Washington State Wildlife Areas Close to Overnight Use Amid High Wildfire Danger
Washington Department of Fish and Wildlife
SPOKANE – In response to an increased fire risk and nationally depleted firefighting resources, all eastern Washington wildlife areas, including water access areas within wildlife areas, managed by the Washington Department of Fish and Wildlife (WDFW) will be open for day use only, starting Friday, July 23.
The announcement comes on the heels of recreation access closures to the Methow Wildlife Area in north-central Washington announced over the weekend due to the proximity of the Cub Creek 2 Fire. Those closures include the Pearrygin Lake water access site, and the Rendezvous, Early Winters, and Methow units of the Methow Wildlife Area.
Previously, WDFW closed several wildlife area units in southeast Washington for public safety due to the Lick Creek (Dry Gulch) Fire in Asotin County. Closed areas include the W.T. Wooten Unit of the W.T. Wooten Wildlife Area, the 4-0 Ranch and Grouse Flats units of the Chief Joseph Wildlife Area, and the Asotin Creek and Weatherly units of the Asotin Creek Wildlife Area.
The overnight use and Methow and southeast Washington wildlife areas closures will be in effect until further notice. State land managers will meet weekly to assess the possibility for further closures or reopenings. Current closures apply to both motorized and on-foot uses. Water access areas that are not part of a wildlife area will not be limited to day use only unless posted otherwise.
A reminder that an emergency order issued in early July is still in effect and being enforced on department lands east of the Cascades, which prohibits:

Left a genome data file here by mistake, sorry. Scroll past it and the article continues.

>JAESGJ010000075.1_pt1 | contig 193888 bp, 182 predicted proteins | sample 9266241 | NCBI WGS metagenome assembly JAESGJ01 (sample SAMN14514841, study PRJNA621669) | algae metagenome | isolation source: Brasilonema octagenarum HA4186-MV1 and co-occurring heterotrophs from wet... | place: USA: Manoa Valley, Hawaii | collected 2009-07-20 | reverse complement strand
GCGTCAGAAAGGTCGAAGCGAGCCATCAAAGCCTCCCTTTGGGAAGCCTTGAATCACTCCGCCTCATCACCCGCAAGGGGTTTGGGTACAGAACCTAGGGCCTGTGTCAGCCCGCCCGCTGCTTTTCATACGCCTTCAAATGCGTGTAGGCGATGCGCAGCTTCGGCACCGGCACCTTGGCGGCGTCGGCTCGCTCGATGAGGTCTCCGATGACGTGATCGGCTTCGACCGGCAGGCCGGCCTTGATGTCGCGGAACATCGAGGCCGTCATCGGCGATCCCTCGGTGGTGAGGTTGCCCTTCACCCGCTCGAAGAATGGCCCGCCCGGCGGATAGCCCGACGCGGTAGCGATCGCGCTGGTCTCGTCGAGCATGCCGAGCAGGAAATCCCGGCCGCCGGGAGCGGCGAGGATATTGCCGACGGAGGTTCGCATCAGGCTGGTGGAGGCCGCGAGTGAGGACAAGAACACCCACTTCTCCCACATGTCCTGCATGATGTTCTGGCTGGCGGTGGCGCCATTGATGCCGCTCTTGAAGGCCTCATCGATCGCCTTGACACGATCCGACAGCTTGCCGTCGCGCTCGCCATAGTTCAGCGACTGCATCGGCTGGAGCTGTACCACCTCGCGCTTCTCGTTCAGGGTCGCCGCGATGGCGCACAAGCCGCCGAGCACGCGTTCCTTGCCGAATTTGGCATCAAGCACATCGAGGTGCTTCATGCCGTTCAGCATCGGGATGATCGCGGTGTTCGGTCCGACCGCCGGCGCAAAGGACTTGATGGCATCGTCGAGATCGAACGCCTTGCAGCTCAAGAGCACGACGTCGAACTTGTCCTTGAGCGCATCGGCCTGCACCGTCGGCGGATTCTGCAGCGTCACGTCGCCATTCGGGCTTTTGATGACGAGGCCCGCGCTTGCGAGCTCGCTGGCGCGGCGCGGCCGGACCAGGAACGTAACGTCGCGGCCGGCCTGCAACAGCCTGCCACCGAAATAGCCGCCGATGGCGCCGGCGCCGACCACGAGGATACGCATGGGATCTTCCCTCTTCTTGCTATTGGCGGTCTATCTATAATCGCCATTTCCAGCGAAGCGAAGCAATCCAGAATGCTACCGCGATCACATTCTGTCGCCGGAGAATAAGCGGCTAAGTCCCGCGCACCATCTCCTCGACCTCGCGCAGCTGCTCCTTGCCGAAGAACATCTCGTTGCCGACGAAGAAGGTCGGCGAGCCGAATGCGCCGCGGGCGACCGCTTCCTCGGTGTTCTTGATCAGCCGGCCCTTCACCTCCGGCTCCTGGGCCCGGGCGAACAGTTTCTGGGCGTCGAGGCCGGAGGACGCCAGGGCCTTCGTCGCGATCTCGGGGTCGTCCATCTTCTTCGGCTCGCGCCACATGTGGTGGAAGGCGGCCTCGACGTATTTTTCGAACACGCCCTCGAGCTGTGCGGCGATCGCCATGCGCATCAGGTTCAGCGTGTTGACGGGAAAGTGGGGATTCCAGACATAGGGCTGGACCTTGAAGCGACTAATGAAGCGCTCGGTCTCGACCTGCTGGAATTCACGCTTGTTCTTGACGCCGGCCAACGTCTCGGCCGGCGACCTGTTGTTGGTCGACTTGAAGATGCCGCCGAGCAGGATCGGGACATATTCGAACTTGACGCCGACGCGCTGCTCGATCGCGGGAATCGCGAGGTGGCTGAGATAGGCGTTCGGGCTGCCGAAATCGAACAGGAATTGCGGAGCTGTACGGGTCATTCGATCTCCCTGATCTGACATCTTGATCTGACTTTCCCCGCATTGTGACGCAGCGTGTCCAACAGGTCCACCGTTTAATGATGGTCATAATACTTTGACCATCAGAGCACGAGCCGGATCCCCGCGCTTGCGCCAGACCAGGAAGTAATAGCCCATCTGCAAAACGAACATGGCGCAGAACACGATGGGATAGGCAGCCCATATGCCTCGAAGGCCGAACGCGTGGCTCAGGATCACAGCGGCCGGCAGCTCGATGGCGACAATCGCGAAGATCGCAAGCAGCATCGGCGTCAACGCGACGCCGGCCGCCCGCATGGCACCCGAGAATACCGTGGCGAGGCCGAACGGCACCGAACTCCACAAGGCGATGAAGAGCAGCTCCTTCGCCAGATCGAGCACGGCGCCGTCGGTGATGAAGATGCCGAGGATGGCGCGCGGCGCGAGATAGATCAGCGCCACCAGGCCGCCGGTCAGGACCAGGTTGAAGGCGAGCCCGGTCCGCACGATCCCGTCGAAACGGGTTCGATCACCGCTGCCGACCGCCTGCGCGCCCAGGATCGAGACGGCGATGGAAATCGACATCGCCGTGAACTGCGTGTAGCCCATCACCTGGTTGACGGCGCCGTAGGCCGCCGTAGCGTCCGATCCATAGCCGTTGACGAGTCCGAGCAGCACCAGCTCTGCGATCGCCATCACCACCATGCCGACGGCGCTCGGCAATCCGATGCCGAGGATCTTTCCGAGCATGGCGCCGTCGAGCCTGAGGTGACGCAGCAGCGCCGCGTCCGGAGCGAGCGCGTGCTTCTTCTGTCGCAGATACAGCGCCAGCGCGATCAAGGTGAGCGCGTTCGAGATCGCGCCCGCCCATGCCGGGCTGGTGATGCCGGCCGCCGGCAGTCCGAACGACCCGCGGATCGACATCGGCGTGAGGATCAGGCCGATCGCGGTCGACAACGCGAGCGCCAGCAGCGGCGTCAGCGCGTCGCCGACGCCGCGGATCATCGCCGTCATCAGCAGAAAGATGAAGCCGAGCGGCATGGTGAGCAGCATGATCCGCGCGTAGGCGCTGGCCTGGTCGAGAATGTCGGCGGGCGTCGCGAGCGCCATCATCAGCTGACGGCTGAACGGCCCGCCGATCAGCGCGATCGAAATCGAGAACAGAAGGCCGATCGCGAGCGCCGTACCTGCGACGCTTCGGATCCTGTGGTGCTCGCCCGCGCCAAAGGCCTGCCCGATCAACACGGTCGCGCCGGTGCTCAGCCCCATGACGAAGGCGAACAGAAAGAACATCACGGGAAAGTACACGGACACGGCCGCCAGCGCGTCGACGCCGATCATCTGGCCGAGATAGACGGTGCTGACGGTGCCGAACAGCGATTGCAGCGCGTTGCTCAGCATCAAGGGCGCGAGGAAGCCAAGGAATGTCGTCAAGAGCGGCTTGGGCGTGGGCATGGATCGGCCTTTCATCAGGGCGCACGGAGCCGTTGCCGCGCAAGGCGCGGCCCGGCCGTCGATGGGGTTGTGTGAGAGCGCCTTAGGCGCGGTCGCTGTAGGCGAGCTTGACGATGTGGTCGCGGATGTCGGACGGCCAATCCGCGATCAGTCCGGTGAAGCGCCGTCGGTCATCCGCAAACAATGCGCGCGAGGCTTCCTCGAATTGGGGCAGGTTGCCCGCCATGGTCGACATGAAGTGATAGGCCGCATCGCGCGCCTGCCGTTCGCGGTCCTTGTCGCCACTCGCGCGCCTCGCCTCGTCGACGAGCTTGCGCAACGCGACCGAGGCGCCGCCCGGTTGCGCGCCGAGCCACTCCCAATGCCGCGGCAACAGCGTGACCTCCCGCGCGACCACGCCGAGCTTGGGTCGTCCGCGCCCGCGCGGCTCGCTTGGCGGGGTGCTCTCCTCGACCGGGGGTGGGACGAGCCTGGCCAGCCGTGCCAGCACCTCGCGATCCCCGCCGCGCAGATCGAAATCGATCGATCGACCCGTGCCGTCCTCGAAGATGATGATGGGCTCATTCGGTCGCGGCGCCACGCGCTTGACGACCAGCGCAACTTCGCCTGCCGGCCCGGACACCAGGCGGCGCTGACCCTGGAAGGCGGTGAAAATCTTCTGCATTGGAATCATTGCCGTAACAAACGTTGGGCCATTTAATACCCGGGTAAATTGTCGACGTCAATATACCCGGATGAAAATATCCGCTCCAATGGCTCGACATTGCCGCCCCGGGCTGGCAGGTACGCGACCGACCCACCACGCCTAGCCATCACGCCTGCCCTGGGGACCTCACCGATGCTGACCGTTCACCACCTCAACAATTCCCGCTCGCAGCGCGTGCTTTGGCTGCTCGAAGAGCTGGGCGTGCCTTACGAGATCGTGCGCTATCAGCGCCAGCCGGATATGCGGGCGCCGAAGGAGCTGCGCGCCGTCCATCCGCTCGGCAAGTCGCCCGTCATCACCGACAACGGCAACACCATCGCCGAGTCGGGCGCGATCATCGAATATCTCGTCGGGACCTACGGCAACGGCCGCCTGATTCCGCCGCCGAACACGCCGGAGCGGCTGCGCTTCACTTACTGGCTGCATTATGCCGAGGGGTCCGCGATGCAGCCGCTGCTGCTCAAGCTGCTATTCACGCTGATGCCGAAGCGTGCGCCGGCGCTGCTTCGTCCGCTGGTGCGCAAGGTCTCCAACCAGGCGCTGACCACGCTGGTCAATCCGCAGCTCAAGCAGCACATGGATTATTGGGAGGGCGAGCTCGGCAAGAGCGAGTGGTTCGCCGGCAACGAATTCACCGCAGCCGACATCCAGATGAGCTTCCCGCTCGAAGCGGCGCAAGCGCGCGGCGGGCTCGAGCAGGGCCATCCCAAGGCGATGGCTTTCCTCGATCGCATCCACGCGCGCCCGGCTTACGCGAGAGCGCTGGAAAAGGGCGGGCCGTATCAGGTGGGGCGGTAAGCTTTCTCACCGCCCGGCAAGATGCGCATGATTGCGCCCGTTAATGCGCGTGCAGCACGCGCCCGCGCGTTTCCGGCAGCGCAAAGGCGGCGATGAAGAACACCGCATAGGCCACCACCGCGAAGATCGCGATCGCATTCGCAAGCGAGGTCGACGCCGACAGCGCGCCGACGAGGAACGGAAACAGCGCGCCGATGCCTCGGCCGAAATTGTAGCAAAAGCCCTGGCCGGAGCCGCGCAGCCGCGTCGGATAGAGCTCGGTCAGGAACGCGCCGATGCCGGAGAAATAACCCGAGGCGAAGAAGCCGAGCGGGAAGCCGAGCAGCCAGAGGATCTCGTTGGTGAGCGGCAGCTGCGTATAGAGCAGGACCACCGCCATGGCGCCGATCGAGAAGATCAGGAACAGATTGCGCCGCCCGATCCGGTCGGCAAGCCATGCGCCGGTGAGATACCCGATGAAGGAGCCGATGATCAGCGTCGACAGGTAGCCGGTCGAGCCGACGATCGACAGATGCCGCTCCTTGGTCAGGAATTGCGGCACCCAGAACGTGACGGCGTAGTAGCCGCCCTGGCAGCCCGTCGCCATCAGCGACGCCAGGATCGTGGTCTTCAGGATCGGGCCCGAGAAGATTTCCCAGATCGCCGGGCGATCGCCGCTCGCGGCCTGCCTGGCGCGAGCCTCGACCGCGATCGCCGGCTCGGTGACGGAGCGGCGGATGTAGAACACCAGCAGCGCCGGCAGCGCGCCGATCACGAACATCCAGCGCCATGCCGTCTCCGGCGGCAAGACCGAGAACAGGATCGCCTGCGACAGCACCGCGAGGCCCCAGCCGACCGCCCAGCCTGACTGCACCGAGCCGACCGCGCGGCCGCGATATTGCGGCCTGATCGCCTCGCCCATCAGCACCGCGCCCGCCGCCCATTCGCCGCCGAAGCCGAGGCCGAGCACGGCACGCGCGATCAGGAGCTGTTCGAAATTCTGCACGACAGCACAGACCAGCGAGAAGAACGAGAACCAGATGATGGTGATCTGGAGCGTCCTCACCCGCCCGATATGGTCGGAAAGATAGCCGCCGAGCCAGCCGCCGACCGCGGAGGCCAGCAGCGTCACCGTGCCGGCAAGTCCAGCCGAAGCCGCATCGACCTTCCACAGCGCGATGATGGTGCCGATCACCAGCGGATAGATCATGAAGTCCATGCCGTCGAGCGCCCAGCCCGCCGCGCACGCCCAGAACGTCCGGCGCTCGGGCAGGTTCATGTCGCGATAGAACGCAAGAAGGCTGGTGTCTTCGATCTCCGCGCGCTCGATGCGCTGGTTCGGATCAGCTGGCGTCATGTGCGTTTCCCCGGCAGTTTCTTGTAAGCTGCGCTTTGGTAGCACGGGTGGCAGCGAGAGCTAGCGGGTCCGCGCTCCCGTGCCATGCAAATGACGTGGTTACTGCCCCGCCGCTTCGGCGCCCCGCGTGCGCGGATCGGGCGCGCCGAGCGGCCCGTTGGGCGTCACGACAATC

- Fires or campfires, including those in fire rings. Personal camp stoves and lanterns fueled by propane, liquid petroleum, or liquid petroleum gas are allowed.
- Smoking, except in an enclosed vehicle.
- The discharge of firearms for target shooting or other purposes by anyone not engaged in lawful hunting.
- Welding and operating chainsaws, including the use of an acetylene torch or other open flame.
- Operating a motor vehicle away from developed roads. Parking is permitted within designated parking areas, including developed campgrounds and trailheads; and in areas without vegetation that are within 10 feet of roadways.
Members of the public engaged in these high-risk activities will be ticketed as WDFW enforcement officers will be applying a zero-tolerance approach.
In addition to overnight closures and the existing closures in north-central and southeast Washington, smaller area-specific roads or other closures may also be implemented as necessary. The public is asked to check wdfw.wa.gov/wildlifeareas for further details before departing to their intended destination.
WDFW officials also ask the public to abide by other land manager closures, such as those announced by the Department of Natural Resources, and follow voluntary additional prevention safety tips, such as avoiding roads where vegetation is visible growing in or near the road surface.
WDFW stewards over 700,000 acres of public land in Eastern Washington which are managed to protect lands and water for wildlife and people. WDFW works to preserve, protect and perpetuate fish, wildlife and ecosystems while providing sustainable fish and wildlife recreational and commercial opportunities.